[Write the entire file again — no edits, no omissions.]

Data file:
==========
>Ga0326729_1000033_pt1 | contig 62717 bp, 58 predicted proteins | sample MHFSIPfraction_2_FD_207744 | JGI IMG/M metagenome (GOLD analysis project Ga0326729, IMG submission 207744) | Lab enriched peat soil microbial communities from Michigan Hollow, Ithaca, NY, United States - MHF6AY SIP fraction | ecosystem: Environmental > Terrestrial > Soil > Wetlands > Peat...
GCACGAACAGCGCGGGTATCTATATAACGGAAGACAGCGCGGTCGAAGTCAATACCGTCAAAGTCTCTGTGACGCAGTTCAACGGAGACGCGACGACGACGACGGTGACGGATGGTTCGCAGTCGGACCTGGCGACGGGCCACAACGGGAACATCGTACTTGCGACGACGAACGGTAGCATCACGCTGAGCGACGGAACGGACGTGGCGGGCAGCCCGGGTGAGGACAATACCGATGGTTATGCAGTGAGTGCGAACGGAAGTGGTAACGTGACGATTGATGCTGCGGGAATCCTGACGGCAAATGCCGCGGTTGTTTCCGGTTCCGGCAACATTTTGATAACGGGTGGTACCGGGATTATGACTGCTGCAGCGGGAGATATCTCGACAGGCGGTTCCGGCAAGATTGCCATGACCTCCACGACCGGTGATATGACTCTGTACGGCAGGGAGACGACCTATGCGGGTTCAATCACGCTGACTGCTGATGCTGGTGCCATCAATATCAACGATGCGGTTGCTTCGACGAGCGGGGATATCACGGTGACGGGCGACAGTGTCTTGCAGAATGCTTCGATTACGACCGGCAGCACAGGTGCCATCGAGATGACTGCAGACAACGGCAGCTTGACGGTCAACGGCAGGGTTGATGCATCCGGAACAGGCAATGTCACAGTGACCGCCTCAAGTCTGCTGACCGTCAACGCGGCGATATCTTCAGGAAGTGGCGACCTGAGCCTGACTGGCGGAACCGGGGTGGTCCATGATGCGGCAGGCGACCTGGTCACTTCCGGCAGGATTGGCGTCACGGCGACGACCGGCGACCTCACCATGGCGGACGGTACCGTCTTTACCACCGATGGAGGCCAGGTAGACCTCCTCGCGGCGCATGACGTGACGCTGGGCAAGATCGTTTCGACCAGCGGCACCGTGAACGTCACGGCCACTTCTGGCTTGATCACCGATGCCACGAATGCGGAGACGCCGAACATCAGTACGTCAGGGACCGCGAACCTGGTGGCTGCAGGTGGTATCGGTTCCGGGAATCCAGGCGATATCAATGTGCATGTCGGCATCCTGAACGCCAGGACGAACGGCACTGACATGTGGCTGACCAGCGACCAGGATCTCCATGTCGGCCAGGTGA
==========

>Ga0326729_1000033_pt1 | contig 62717 bp, 58 predicted proteins | sample MHFSIPfraction_2_FD_207744 | JGI IMG/M metagenome (GOLD analysis project Ga0326729, IMG submission 207744) | Lab enriched peat soil microbial communities from Michigan Hollow, Ithaca, NY, United States - MHF6AY SIP fraction | ecosystem: Environmental > Terrestrial > Soil > Wetlands > Peat...
GCACGAACAGCGCGGGTATCTATATAACGGAAGACAGCGCGGTCGAAGTCAATACCGTCAAAGTCTCTGTGACGCAGTTCAACGGAGACGCGACGACGACGACGGTGACGGATGGTTCGCAGTCGGACCTGGCGACGGGCCACAACGGGAACATCGTACTTGCGACGACGAACGGTAGCATCACGCTGAGCGACGGAACGGACGTGGCGGGCAGCCCGGGTGAGGACAATACCGATGGTTATGCAGTGAGTGCGAACGGAAGTGGTAACGTGACGATTGATGCTGCGGGAATCCTGACGGCAAATGCCGCGGTTGTTTCCGGTTCCGGCAACATTTTGATAACGGGTGGTACCGGGATTATGACTGCTGCAGCGGGAGATATCTCGACAGGCGGTTCCGGCAAGATTGCCATGACCTCCACGACCGGTGATATGACTCTGTACGGCAGGGAGACGACCTATGCGGGTTCAATCACGCTGACTGCTGATGCTGGTGCCATCAATATCAACGATGCGGTTGCTTCGACGAGCGGGGATATCACGGTGACGGGCGACAGTGTCTTGCAGAATGCTTCGATTACGACCGGCAGCACAGGTGCCATCGAGATGACTGCAGACAACGGCAGCTTGACGGTCAACGGCAGGGTTGATGCATCCGGAACAGGCAATGTCACAGTGACCGCCTCAAGTCTGCTGACCGTCAACGCGGCGATATCTTCAGGAAGTGGCGACCTGAGCCTGACTGGCGGAACCGGGGTGGTCCATGATGCGGCAGGCGACCTGGTCACTTCCGGCAGGATTGGCGTCACGGCGACGACCGGCGACCTCACCATGGCGGACGGTACCGTCTTTACCACCGATGGAGGCCAGGTAGACCTCCTCGCGGCGCATGACGTGACGCTGGGCAAGATCGTTTCGACCAGCGGCACCGTGAACGTCACGGCCACTTCTGGCTTGATCACCGATGCCACGAATGCGGAGACGCCGAACATCAGTACGTCAGGGACCGCGAACCTGGTGGCTGCAGGTGGTATCGGTTCCGGGAATCCAGGCGATATCAATGTGCATGTCGGCATCCTGAACGCCAGGACGAACGGCACTGACATGTGGCTGACCAGCGACCAGGATCTCCATGTCGGCCAGGTGA